PzH 2000 shooting during sunsetImage: Bundeswehr/Andy Meier PzH 2000 shooting during sunsetImage: Bundeswehr/Andy Meier

Czech PM: First shells via Czech Ammunition Initiative that arrived in Ukraine were financed by Germany

The Czech ammunition initiative, which was announced in spring 2024, is intended to supply Ukraine with urgently needed artillery ammunition. A total of 800,000 shells were located outside Europe – consisting of 500,000 155mm shells and 300,000 122mm shells.

All it takes are various countries throwing their money into a Czech pot, which is then used to buy this ammunition and deliver it to Ukraine. Since the announcement of the initiative some months ago, 18 countries have made pledges, while the German government has made the largest one to date.

Europe’s economically strongest country has contributed a total of €576 million. This will cover a total of 180,000 155mm artillery shells. The Czech Prime Minister has now announced on X (formerly known as Twitter) that the first artillery shells that arrived in Ukraine were paid for in full by Germany.

While it was not initially known how much ammunition was delivered to Ukraine in June, Czech Minister of Defence Jana Černochová later clarified to the Czech news agency CTK that 50,000 shells were delivered. From now on, several tens of thousand additional shells will be delivered to Ukraine every month to at least partially cover the urgent need for artillery ammunition, said Czech Prime Minister Petr Fiala.

The statement made today by the Czech Prime Minister also confirms an earlier assumption of mine. In mid-April, he announced that although significantly more commitments had been made to date, only 180,000 shells had actually been contractually bound — the exact amount of the German commitment.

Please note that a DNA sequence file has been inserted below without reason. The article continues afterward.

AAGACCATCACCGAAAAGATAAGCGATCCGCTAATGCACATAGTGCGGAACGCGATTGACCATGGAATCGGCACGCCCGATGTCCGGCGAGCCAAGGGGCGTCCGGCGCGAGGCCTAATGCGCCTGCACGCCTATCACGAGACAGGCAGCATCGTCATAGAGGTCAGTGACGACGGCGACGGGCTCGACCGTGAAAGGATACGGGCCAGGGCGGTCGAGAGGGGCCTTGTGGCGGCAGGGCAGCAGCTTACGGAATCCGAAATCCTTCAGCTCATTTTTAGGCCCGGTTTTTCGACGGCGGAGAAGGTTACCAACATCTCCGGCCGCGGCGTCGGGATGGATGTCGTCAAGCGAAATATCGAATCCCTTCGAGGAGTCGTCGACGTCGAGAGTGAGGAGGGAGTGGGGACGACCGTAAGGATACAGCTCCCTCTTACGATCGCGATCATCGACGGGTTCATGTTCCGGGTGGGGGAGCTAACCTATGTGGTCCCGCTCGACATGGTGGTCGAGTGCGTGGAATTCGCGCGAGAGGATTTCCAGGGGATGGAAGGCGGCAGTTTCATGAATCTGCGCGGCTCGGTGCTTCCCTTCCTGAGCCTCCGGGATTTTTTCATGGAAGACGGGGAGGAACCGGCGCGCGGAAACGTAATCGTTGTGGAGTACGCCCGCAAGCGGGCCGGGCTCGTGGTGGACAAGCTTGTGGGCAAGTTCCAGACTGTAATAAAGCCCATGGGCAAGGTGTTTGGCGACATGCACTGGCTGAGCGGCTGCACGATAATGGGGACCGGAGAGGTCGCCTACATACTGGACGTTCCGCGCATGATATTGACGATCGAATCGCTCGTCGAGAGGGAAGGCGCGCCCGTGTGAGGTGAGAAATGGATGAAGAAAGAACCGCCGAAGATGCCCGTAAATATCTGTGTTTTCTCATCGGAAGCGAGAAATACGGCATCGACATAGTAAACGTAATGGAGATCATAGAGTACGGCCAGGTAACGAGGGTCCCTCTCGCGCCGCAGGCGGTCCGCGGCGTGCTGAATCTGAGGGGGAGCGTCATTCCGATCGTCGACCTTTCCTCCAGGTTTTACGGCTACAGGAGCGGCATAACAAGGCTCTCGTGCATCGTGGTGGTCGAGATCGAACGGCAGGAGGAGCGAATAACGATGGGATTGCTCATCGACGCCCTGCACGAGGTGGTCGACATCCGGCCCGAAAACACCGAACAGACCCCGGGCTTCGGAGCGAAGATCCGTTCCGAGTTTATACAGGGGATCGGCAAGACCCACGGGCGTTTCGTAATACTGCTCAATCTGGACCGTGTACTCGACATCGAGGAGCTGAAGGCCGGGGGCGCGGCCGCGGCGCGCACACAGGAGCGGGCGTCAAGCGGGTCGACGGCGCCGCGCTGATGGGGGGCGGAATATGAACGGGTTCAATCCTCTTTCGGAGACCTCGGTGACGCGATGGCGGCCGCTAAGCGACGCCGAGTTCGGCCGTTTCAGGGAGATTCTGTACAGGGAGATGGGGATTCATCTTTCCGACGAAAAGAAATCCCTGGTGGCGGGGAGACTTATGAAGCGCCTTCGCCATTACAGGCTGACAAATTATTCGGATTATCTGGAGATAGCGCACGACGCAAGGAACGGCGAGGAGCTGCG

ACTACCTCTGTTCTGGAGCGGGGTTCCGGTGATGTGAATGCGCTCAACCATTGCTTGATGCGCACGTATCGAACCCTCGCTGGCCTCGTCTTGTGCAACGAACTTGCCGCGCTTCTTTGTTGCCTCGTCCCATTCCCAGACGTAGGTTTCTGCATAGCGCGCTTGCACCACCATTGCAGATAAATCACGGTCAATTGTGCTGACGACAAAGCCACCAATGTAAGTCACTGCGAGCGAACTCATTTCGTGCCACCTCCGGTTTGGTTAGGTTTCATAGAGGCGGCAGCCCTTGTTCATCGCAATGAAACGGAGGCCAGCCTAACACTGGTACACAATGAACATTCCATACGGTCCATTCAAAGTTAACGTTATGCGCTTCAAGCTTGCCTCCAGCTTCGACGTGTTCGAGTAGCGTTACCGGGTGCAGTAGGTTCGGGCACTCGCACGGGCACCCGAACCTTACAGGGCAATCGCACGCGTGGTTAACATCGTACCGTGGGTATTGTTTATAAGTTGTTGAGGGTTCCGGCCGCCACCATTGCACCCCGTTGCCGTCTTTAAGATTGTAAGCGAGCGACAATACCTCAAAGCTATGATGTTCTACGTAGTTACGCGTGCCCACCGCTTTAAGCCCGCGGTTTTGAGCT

PzH 2000 with drone cage
The Czech-located ammunition is important so that the Ukrainian artillery can continue to operate effectively against Russian troops

In fact, however, it now seems to be confirmed that Germany — although numerous countries made commitments before the German government did — was the first to actually transfer the money to the Czech government, so that the first shells could be purchased and delivered to Ukraine.

Deliveries in the near future will probably not be paid for exclusively by Germany again, but also by other countries. Although, as of the end of May, only five of the eighteen countries that had pledged funds had actually made payments, the German Minister of Defence announced in mid-March that the 180,000 artillery shells financed by Germany would be delivered in several batches by the end of the year.

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  • 28th of June 2024 — Updated several paragraphs with additional information provided by the Czech Minister of Defence on the same day on which the article was released

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